Cutter’s speech, as grand as it was, is only the tip of the iceberg, and this is where Halo Wars 2’s biggest strength lies. Halo Wars 2 is truly an epic experience. Right from the tutorial mission, down until the last push against Atriox and his Banished, the game really is good fun. Without giving anything away, I can gladly say that the game is very enjoyable… that is until I started noticing a few snags here and there.
The campaign is brilliant — much better, anyway, than other recent RTS games. Sadly, by one of the later missions (of which there are twelve), the game really did fall into a bit of a boring and repetitive loop. The mission in question was a base defence mission, and although it had a new quirk to it, it felt exactly the same as the base defence that came before it.
Similarly, the game loves throwing multiplayer modes into the campaign, and it kind of feels like their only purpose is to lengthen the gameplay. In simple retrospect, I recall three missions that required taking hold of, and defending, three points around the map. Despite the repetitive gameplay, the epic finale was well worth the overly long journey to the end.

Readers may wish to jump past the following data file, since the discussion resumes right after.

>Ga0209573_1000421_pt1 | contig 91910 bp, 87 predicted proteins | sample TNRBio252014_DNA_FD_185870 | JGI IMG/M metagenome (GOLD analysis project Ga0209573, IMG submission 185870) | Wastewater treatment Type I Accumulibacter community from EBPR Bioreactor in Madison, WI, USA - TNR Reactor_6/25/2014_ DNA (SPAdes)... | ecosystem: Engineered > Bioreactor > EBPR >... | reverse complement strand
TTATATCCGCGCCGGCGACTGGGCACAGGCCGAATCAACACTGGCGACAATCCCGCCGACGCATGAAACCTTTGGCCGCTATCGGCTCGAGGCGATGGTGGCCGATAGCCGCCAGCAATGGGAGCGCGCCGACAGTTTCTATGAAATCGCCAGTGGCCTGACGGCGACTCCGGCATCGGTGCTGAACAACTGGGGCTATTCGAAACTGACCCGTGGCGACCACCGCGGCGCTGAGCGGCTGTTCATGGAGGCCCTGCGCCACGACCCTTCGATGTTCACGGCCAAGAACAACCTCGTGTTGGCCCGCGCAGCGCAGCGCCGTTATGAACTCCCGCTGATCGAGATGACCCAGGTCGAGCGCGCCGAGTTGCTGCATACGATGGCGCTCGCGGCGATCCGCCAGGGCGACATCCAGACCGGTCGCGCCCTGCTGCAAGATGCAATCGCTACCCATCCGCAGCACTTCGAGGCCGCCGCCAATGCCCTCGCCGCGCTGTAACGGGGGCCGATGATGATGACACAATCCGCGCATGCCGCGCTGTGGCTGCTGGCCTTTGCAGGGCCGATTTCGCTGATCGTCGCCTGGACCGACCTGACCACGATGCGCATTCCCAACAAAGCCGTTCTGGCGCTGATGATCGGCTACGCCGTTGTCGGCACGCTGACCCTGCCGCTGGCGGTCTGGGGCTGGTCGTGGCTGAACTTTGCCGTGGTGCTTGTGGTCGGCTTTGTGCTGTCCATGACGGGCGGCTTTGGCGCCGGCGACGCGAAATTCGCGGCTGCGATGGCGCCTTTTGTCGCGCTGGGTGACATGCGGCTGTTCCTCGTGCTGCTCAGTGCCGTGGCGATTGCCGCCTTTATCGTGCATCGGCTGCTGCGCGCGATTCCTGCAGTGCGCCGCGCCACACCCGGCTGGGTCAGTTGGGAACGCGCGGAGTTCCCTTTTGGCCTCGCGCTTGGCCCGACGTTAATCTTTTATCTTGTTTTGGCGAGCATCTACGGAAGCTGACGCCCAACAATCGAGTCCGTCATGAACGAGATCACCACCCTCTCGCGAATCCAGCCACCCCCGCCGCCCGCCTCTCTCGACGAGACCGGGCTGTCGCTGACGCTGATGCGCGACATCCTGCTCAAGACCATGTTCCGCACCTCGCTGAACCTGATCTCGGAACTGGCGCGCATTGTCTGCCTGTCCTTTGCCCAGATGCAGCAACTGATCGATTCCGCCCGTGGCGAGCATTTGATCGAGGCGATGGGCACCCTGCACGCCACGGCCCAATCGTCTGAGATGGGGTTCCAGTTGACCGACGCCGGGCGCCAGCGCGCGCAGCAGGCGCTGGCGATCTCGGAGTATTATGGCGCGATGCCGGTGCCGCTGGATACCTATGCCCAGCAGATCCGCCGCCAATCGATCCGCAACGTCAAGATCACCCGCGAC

Halo Wars 2 features a broad spectrum of multiplayer modes. The most intriguing for me is Blitz — a fast-paced domination-type mode where players are dealt cards. These cards, if played right, can be devastating to opposing players. Blitz requires quick thinking; it always keeps you on your toes because you never know if your opponent will deal a hard-hitting card. I have to mention that it can sometimes feel like a pay-to-win type of game, which may make it feel unfair sometimes.
Besides Blitz, players never really have to think. At all. With all other modes, players will choose which hero powers they would like to use in the multiplayer match, and that is it. When locked in battle, the only things that really matter are whose armies are bigger. However, it is honestly good fun. I know that I kind of forgot how much time was passing whilst I was playing (and winning).